Briefing reporters at the White House, Duncan listed a series of cuts that would come in the departments biggest areas: $400 million from early childhood education, affecting 70,000 children and 14,000 teachers; $725 million from a fund for poor children, which would affect 10,000 teachers; $600 million from special education, which would affect 7,200 teachers, $86 million in higher education, which means that 70,000 college students might go without grants and work study; and $60 million from areas or regions where Native Americans and military families live.
"For us to be thinking about taking steps backwards in all of these areas because folks in Washington cant get their act together in a level of dysfunction in Congress that its just like unimaginable to me," Duncan said. "I cant tell you how troubling that is to me and, frankly, how angry it makes me feel."
He added that public school systems across the nation would be forced to lay off teachers and shorten the school year in some places. He said that one county in West Virginia already had issued pink slips in anticipation of the cuts.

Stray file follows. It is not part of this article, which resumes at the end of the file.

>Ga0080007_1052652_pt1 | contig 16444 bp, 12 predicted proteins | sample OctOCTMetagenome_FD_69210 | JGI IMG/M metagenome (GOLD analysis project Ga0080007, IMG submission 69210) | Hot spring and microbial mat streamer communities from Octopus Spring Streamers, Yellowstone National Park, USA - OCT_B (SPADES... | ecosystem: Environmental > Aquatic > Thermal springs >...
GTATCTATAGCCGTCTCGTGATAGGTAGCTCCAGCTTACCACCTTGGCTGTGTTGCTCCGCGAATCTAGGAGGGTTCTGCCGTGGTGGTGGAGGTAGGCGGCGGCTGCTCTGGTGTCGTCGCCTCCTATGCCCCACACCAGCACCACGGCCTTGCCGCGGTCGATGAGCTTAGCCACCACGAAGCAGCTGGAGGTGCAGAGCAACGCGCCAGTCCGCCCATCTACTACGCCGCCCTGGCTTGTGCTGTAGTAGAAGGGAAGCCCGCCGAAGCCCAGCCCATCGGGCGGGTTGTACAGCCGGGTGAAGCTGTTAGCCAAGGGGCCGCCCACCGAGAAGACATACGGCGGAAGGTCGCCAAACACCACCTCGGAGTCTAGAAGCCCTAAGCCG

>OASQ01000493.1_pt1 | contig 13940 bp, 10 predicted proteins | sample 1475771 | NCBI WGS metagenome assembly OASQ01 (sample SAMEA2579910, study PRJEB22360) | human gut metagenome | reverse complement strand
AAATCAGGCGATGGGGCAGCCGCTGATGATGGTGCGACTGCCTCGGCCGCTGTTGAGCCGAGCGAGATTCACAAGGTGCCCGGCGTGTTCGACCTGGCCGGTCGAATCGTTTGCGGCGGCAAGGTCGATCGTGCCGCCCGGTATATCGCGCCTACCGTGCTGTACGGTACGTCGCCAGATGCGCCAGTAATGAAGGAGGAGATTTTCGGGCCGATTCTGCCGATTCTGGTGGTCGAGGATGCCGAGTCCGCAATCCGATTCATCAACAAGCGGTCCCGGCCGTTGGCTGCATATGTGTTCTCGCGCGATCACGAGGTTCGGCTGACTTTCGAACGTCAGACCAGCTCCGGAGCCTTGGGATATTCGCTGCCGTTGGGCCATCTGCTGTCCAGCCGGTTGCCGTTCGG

But when pressed by a reporter, he said he wasnt sure whether the layoffs were related to the reductions. "Whether its all sequester-related, I dont know, but these are teachers who are getting pink slips now," he said.
The administration and House Republicans are deadlocked over finding an alternative to the $1.2 trillion in spending cuts over 10 years scheduled to start taking effect soon.
Obama has urged Congress to delay the cuts by passing a package of $930 billion in spending cuts and $580 billion in new tax revenue over 10 years by eliminating loopholes that benefit the wealthy and certain industries.
The Senate is expected to vote Thursday on a Democratic sequester alternative that would postpone cuts to Jan. 2, 2014; replace reductions through a minimum 30 percent phased-in tax rate on incomes between $1 million and $2 million; eliminate loopholes for businesses that move jobs overseas; cut $27.5 billion from defense; and cut $27.5 billion over 10 years by eliminating direct payments to large farmers.
The House has passed two alternatives focused entirely on spending cuts that died in the Democratic-controlled Senate.